Open top menu
29 July 2012


F1 can be a confusing place for the uninitiated, on one hand you have the battle of the drivers and their skill behind the wheel but on the other you have the ongoing development battle the teams have to produce the best piece of machinery for their drivers. The FIA set the regulations the teams need to adhere to when designing their cars but this is where the waters start to muddy. The rules can be pushed and bent to suit the requirement of the particular team and can be interpreted either on their own or in combination with another rule. Teams also use syntax to their advantage and so if a rule cannot be determined to be correct one way or another they will use this to their advantage. You will have undoubtedly have heard 'it's not within the spirit of the rules' unfortunately for the FIA the rules are written and if they are not correctly worded the teams will use this to their advantage.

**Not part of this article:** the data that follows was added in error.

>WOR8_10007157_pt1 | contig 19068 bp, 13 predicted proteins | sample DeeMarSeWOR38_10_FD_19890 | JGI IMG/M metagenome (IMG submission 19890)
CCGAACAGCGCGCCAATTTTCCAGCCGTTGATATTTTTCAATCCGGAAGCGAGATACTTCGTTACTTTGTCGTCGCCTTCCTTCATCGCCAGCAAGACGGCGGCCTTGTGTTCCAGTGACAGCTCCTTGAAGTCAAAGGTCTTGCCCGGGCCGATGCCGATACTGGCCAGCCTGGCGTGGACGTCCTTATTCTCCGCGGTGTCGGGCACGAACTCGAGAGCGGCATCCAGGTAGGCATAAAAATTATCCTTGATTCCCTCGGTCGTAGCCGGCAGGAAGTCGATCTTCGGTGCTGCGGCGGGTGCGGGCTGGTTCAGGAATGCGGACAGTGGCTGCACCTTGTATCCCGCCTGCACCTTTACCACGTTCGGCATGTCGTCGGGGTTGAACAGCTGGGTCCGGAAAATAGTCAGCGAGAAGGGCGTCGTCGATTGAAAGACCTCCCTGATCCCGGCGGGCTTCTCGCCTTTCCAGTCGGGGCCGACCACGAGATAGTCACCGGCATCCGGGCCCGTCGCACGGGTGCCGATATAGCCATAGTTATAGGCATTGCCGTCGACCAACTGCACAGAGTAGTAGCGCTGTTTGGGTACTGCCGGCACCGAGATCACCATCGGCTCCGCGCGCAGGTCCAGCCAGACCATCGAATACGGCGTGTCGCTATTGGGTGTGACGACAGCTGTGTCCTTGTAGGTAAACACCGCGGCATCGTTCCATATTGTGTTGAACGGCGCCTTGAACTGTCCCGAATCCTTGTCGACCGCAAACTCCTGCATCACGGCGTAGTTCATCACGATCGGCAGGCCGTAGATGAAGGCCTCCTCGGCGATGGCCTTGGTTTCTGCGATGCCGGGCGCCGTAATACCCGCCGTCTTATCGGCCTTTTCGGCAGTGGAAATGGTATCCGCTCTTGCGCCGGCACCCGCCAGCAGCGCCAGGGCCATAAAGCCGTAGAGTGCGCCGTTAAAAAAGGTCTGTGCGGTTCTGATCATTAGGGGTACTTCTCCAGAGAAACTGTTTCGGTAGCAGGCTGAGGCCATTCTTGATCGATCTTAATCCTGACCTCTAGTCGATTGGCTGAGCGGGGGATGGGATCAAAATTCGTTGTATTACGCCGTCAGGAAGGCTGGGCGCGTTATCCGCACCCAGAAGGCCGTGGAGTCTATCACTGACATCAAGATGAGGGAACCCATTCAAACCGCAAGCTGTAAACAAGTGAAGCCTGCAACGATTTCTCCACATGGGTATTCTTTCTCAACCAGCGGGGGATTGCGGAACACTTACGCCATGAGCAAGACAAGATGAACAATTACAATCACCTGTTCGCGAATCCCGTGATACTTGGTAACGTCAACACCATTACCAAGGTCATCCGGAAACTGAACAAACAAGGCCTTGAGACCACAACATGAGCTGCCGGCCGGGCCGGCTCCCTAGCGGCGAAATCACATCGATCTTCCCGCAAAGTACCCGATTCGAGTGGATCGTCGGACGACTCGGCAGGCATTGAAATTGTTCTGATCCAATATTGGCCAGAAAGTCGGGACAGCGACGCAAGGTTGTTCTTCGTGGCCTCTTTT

In most circumstances the pressure to re-word/ban a new system/innovation/component won't come from the FIA originally but will be insisted upon by the other teams who feel another is gaining an unfair advantage. The inherent problem with one team finding an advantage is that it takes time, money and resources for other teams to understand, develop and implement their own iteration for their package. Dependent on the particular component this can be extremely difficult to implement due to the design being intrinsically linked to the cars original design path.